Introduction: Recently there have been indications that autoimmunity plays a role in the development and progression of chronic obstructive pulmonary disease (COPD). Previous studies have demonstrated that COPD patients have higher concentrations of autoantibodies which target a more diverse panel of auto-antigens. The aim of this project is to identify the antigenic targets of the autoantibodies in the serum of COPD patients using a proteomics approach to better understand disease progression.
Methods: Serum and tissue from COPD and donor (non-COPD) patients were obtained pre lung transplant at St Vincent’s Hospital, Sydney, Thoracic Department. Serum antibodies were isolated using immunoprecipitation and samples prepared for liquid chromatography-tandem mass spectrometry (LC-MS/MS) analysis using tryptic shotgun preparation methods.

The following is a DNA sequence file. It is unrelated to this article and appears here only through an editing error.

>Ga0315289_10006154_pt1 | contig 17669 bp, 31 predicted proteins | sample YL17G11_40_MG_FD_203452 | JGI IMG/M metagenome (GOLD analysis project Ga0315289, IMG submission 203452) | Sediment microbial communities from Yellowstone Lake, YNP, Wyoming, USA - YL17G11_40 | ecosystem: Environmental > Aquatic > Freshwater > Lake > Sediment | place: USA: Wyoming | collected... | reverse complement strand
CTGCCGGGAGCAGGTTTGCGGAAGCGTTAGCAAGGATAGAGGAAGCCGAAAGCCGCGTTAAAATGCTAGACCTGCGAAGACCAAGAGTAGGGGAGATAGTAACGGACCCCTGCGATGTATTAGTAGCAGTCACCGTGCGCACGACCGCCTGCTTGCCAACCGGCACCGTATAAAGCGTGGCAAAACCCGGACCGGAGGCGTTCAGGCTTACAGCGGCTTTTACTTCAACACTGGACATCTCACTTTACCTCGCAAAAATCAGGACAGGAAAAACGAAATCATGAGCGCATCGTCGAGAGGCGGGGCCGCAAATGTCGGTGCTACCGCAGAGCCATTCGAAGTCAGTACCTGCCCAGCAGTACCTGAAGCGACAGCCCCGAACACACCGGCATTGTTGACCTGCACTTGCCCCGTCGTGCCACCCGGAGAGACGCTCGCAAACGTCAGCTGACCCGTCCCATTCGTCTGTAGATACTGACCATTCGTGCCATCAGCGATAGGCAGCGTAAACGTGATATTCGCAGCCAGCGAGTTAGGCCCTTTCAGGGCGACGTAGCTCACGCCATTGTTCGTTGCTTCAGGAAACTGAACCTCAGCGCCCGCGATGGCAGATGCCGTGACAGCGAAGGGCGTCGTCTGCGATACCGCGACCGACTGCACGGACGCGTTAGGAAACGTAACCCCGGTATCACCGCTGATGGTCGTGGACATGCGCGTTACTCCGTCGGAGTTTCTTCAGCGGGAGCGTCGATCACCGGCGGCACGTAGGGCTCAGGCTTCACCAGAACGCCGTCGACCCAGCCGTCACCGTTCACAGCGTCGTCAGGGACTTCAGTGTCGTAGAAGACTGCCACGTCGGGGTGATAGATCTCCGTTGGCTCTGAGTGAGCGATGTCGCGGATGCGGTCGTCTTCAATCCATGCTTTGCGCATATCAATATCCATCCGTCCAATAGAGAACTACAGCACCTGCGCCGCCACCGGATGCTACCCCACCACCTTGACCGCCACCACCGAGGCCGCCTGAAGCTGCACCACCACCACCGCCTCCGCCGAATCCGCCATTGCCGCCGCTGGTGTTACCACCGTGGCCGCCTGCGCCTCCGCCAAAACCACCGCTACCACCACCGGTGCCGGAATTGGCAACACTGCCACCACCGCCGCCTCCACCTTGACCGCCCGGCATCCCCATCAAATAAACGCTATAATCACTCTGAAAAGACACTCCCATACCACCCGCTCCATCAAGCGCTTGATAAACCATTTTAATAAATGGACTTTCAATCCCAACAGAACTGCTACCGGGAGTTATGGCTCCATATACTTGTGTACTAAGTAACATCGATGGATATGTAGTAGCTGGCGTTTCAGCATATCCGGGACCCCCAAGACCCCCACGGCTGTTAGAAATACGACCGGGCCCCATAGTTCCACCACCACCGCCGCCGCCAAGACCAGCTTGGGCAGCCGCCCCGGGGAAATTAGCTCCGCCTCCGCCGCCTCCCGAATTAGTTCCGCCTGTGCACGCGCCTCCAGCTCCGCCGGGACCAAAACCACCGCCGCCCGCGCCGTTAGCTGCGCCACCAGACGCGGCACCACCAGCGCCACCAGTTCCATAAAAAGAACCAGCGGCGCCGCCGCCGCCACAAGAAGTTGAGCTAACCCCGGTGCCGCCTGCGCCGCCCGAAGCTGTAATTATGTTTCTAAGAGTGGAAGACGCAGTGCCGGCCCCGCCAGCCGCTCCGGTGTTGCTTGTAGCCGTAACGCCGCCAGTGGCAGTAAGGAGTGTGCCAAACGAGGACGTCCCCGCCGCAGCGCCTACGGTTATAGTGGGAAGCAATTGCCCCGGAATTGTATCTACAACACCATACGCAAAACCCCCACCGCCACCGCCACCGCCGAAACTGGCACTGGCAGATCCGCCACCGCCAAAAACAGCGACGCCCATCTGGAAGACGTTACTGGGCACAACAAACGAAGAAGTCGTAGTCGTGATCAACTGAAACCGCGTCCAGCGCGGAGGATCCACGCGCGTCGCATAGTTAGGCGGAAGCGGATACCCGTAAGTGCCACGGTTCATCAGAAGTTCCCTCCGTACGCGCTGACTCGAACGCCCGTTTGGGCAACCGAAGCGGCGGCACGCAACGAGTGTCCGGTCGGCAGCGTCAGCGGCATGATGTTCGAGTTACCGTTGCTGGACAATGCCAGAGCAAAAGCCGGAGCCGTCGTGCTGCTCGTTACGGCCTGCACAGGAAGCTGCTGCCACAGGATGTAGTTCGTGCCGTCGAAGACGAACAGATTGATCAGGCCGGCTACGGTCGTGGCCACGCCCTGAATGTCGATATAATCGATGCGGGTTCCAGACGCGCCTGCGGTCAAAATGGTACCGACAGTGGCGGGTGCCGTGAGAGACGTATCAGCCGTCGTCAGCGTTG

Results: Using the mass spectrometry analysis, we identified proteins associated with the antibodies in the serum derived from all COPD and donor samples. These proteins are found in different abundance in the serum derived from COPD compared to healthy donor samples and have very diverse functions.
Conclusion: Different antigens were found in the patient cohorts studied in this project. Further examination is required to determine whether any of the autoantigens contribute to disease development and progression.